Princeton women shoot their way past Fordham in ensemble effort

Junior guard Kaitlyn Chen helped lead Princeton to a 70-67 win over Fordham Wednesday evening, posting 19 points on 8-for-9 shooting, four rebounds, three assists and one block in 30 minutes. (Photo by Erica Denhoff)
Carla Berube’s Princeton squad squared off Wednesday evening against a Fordham program that fielded a team that defeated the Tigers last season in the Bronx, 76-67.
But for the second straight game, Princeton avenged a loss from last season by hanging on to notch a narrow 70-67 win over a very talented and veteran Rams team at Jadwin Gym. The Tigers (3-1, 0-0 Ivy) had turned the tables on in-state rival Seton Hall two nights earlier.

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Mitchell dominates the glass as Princeton women prevail at Seton Hall, 62-58

Junior forward Ellie Mitchell posted an eye-popping 23 rebounds and six steals to go with her eight points in Princeton’s win at Seton Hall Monday night. (Photo by Erica Denhoff)

Carla Berube knew her Tigers were in for a rough ride at Seton Hall Monday night.

The Pirates, one of the beasts of the Big East, handled Princeton last year at Jadwin Gym, 70-60, on their way to 24 wins and a long run in the WNIT, reaching the championship game after dispatching Columbia in the Elite Eight.

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2022-23 IHO Women’s Preseason Poll

It’s still Princeton’s conference until another Ivy proves that it isn’t. Our contributors are united in believing that the Tigers will stay on top in 2022-23, with Megan Griffith’s ascendant Columbia program again placing second.

But there wasn’t consensus on how the rest of the top half of the league will fill out.

Penn could break back into the Ivy League Tournament after missing it for the first time last season, but we expect the Red & Blue to draw stiff competition from Harvard and Yale in their first years under new coaches.

Will #2bidivy happen in the league for only the second time in conference history? It very well could, and the bottom half of the conference is likely to be substantially stronger this season as Brown and Dartmouth return more experienced rosters under coaches that now have a year of Ivy play under their belts.

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Princeton women ranked No. 24 in AP preseason poll, poised to be class of Ivy League again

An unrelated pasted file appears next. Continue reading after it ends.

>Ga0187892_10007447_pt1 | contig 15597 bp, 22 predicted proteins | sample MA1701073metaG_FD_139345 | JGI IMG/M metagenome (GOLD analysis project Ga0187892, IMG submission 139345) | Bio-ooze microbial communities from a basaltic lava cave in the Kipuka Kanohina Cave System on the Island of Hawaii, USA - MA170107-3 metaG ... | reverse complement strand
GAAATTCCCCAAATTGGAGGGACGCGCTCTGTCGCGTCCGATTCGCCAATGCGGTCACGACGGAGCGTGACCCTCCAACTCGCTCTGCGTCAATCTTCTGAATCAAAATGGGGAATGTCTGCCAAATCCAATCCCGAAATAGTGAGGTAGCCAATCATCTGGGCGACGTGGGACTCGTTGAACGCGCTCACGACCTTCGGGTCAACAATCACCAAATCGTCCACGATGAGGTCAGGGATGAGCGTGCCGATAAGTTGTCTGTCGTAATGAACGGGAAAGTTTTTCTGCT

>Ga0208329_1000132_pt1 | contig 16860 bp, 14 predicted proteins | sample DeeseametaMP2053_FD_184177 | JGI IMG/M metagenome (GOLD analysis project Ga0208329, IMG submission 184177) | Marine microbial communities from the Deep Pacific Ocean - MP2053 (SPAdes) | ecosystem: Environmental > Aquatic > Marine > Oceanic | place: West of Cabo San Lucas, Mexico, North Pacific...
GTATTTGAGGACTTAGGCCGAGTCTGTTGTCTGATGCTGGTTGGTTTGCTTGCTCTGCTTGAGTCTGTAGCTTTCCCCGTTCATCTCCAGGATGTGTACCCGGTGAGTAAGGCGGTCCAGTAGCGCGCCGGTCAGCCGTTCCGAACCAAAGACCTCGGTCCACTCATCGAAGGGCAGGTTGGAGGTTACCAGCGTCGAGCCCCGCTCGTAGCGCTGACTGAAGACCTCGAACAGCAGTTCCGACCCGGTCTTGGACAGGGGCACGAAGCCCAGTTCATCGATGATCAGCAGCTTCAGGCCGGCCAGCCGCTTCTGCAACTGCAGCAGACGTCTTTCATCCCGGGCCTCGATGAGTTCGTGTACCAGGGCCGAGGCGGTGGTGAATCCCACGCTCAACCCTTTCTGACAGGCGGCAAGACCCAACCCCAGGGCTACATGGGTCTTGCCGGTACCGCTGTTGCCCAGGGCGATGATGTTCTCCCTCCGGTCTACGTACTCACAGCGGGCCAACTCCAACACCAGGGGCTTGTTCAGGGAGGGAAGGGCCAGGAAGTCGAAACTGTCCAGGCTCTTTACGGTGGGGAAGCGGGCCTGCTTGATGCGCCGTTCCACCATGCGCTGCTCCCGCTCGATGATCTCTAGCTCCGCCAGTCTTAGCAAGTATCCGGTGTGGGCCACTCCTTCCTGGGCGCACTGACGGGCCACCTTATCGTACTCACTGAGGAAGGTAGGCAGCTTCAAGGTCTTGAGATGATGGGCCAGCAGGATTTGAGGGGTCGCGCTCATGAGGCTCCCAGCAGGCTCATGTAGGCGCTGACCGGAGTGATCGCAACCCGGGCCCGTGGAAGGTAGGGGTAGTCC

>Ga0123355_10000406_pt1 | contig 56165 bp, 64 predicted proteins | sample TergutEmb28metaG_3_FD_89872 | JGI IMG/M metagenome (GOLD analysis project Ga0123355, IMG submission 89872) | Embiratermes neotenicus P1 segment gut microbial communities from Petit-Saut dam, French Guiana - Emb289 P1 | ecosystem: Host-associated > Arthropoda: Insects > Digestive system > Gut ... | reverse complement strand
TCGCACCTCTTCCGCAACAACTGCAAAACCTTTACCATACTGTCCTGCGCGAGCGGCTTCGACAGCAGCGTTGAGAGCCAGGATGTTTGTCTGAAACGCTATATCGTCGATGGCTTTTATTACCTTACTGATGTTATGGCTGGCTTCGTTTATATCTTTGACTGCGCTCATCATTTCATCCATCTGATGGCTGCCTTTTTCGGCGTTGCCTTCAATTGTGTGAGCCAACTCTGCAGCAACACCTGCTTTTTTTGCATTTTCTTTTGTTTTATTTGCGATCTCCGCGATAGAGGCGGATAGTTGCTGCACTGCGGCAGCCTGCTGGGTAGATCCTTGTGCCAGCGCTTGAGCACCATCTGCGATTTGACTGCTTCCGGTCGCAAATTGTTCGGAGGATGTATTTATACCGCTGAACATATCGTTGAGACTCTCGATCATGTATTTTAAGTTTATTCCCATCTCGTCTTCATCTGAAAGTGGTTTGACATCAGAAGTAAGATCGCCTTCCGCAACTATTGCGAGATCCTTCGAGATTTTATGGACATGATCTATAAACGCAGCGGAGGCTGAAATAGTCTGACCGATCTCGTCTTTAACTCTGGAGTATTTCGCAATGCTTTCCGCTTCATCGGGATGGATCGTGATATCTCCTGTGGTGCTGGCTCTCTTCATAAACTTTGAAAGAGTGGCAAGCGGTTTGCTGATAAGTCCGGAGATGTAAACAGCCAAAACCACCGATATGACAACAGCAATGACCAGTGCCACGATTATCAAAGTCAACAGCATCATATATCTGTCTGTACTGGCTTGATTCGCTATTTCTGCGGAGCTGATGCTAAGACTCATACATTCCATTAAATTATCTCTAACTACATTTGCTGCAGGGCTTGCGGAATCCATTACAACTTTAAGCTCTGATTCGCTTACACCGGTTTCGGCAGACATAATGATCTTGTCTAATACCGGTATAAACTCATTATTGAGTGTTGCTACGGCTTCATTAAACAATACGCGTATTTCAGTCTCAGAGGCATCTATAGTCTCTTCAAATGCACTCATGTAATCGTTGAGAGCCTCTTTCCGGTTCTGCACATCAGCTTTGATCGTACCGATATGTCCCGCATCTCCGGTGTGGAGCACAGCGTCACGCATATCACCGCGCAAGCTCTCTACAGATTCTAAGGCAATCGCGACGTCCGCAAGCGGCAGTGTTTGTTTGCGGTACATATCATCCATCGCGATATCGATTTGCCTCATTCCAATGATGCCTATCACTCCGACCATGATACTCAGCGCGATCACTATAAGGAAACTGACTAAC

Carla Berube’s Princeton Tigers extended an impressive run of greatness in the 2021-22 season which began over a decade ago under Courtney Banghart.
The Tigers spent most of last season nationally ranked en route to an overall record of 25-5, ending with a near-upset of Indiana in the NCAA Tournament round of 32. The Tigers defeated Kentucky, the SEC Tournament champion, in the first round.
Now the Tigers are ranked again, placing 24th in the Associated Press’ Top 25 released Monday. Princeton was also projected to finish atop the Ivy League in the conference preseason poll released Monday.

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Yale women’s captain Camilla Emsbo to miss 2022-23 due to injury, ending Yale playing career

Camilla Emsbo averaged 13.3 points and 8.7 rebounds in 82 games as a Yale Bulldog. (Camilla Emsbo’s Twitter page)

Yale’s Camilla Emsbo was scheduled to play for Team USA at the Maccabi Games in Israel this summer, but the 6’5″ forward did not ultimately join the team. Several weeks later, the Next Hoops’ Jenn Hatfield tweeted that “a source familiar with the situation” told her that Emsbo entered the transfer portal for 2023-24. With only one year of eligibility remining, it appeared that the two-time All-Ivy player was done playing for the Elis, but she remained on Yale’s 2022-23 roster and the school would not discuss her status for this season.

The school announced that Embso has an undisclosed injury and will be out for the year Tuesday morning, a few hours before the Ivy League’s Media Day. Despite not playing on the court, the senior captain will remain with the team in a supporting role. The injury ends Emsbo’s Yale playing career.

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Princeton women proved greatness one more time against Indiana

Princeton women’s basketball’s season is over, but the memory of one of the most remarkable seasons for any Ivy in recent memory lives on. (photo by Erica Denhoff)

Ivy Hoops Online editor Mike Tony posted an excellent recap of the No. 11 Tigers’ gut-wrenchingly narrow loss at No. 3 Indiana Monday evening, Not much for Old Toothless to add.
One key to the outcome was the early foul trouble for Abby Meyers, sending her to the bench for nearly a quarter. Indiana defended her extremely well, which hasn’t happened often in her stellar career.  As a result, she was not the factor she needed to be for the Tiger offense to get rolling. For the evening she shot 4-for-15 from the field. Her lone made three-pointer in seven attempts was a buzzer-beater after the outcome was sealed.

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No. 11 Princeton women fall just short at No. 3 Indiana in NCAA Tournament second round